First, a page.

The McCarthy girls, Dar, Delia and Rory, spent their summers at their mother's beach house on Martha's Vineyard. The house and property had been passed down through the family for generations, though Dar was the only one who still lived there.
But their mother had died after a lengthy illness, and the money that should have gone for the house's upkeep and taxes had gone to her care. The three sisters had resigned themselves to selling the house, and were meeting pack up the furnishings in preparation.
Dar still mourned her father, who had sailed to Ireland when she was twelve, searching for Something and promising to return when he found it. Though her sisters believed he had died, Dar nursed a hope that he was still alive. While clearing the house, Dar finds some letters from her father to her mother, which convinces her that he had indeed found what he was looking for, and that she and her sisters must visit his birthplace.
For a tale about families and their roots and ancestral birthrights, this is a fairly compact volume at less than 300 pages. Publishers are tending not to publish the weighty tomes they did 10 or 15 years ago, but there's something about this book that feels like there should be more.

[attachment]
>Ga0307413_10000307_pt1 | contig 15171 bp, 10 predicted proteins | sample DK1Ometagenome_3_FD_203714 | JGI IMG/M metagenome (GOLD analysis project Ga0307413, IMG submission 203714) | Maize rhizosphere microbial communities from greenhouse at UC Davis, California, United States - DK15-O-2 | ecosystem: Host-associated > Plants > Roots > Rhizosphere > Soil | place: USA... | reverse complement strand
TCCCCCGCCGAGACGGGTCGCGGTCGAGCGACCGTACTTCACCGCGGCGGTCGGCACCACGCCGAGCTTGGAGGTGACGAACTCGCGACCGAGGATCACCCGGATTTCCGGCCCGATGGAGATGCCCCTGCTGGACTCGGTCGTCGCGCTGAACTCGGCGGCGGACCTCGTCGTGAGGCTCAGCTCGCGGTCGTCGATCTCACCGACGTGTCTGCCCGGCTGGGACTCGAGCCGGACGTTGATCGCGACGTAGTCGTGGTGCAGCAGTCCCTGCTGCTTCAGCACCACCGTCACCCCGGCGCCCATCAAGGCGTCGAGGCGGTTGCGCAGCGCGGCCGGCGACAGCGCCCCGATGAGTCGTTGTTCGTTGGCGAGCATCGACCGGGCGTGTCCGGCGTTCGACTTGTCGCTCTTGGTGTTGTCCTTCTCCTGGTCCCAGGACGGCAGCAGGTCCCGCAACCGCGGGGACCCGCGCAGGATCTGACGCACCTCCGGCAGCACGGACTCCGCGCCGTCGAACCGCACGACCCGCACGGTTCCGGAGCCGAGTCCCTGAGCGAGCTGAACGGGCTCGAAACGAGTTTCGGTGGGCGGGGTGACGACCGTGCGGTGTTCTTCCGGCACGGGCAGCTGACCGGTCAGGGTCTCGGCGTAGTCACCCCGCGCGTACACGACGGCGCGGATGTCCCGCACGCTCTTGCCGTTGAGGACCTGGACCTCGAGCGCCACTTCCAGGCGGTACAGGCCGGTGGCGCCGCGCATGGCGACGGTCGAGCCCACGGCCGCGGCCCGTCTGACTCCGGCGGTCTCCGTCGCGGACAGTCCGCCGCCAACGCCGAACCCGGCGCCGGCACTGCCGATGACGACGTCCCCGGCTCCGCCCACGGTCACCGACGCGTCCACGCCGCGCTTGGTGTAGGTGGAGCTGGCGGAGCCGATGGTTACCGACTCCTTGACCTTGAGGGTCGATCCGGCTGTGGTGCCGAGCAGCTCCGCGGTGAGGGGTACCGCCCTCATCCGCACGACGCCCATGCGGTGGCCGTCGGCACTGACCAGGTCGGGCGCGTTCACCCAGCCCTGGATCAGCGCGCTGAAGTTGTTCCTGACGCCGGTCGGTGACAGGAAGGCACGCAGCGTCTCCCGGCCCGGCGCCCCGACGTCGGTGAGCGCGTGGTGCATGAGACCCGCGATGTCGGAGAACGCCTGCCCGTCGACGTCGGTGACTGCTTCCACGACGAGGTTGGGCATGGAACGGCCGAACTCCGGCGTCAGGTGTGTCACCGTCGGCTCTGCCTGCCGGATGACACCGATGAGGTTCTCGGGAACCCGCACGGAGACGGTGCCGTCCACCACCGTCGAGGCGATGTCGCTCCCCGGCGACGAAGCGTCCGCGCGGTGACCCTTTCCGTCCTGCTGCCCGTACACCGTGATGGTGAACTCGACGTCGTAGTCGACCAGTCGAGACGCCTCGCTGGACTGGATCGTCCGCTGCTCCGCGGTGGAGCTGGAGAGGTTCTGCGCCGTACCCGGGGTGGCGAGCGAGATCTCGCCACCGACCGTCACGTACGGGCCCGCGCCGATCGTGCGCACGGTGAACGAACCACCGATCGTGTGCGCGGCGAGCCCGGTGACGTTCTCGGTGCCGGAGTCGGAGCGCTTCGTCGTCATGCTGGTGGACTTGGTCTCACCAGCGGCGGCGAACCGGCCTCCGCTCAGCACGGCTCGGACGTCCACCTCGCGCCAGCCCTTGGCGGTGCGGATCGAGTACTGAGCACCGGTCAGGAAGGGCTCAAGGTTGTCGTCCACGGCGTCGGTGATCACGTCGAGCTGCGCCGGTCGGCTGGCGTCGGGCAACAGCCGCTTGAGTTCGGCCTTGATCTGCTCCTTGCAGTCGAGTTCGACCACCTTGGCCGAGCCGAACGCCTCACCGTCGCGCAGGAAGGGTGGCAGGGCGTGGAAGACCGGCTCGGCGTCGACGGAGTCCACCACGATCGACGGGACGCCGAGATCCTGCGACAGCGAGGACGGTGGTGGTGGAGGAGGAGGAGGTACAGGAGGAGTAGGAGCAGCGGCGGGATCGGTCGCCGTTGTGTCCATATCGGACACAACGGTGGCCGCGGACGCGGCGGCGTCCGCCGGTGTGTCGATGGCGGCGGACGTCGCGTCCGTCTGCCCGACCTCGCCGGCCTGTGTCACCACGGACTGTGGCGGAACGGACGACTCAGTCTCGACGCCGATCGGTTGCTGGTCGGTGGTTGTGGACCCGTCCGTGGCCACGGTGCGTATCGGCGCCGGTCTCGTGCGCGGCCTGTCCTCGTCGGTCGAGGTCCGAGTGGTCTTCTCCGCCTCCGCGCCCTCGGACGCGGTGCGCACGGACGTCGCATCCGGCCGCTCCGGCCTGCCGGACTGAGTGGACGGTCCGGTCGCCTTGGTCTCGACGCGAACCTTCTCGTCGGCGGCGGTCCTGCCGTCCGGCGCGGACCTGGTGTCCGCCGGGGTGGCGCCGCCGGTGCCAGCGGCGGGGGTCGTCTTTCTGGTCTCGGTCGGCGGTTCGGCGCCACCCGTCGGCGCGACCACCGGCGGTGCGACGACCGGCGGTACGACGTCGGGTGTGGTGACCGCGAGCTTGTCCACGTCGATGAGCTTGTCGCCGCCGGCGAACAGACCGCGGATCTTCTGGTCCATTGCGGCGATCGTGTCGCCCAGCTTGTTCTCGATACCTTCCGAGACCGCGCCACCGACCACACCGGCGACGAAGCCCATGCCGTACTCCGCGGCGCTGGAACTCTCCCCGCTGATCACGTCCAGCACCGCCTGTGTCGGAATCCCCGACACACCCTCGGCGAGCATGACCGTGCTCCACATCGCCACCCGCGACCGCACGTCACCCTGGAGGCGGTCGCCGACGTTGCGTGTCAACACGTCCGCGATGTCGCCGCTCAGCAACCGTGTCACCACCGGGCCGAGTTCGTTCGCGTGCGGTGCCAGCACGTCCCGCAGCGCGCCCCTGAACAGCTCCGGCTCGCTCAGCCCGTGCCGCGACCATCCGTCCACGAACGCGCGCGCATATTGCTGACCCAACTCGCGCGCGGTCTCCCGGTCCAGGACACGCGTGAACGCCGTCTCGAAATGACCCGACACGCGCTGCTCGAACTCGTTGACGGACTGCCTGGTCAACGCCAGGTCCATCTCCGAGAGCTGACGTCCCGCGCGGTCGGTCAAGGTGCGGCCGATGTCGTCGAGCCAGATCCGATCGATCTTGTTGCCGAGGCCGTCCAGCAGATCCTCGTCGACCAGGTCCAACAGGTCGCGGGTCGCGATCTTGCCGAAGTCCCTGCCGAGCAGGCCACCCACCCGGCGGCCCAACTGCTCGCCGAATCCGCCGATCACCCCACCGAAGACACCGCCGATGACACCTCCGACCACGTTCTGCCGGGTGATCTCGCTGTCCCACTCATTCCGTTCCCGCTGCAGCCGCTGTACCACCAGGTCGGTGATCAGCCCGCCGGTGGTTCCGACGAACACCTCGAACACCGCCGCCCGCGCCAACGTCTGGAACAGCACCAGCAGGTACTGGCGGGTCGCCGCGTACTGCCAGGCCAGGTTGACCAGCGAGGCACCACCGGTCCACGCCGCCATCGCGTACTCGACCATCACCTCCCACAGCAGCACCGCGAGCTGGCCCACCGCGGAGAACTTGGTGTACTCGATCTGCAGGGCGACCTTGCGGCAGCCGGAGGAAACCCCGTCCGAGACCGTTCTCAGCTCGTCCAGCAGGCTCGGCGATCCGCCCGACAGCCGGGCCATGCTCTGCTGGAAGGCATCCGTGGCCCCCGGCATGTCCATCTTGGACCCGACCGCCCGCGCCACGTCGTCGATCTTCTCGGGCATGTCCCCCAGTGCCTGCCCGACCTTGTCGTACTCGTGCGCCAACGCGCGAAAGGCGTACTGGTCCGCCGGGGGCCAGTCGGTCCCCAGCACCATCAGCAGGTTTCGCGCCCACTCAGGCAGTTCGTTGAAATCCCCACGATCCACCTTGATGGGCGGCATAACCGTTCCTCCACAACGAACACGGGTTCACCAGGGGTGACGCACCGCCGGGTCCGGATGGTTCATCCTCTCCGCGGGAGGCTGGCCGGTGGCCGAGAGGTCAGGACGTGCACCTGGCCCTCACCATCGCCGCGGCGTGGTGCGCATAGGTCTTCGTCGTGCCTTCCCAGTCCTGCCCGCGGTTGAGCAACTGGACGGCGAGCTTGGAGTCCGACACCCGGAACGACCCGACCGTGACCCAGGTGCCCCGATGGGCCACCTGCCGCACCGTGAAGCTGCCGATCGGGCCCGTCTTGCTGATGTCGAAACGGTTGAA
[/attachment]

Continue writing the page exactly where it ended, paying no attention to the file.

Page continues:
But what is here is enjoyable. Rice has created characters that the reader really cares and wants to know more about, particularly Dar.
I am giving away one copy of THE SILVER BOAT to a person who comments on this blog post. Deadline for comments is midnight on Monday, May 23.
*FTC Full Disclosure: Many thanks to the publisher, who sent me a copy of the book for review purposes and for sponsoring the giveaway.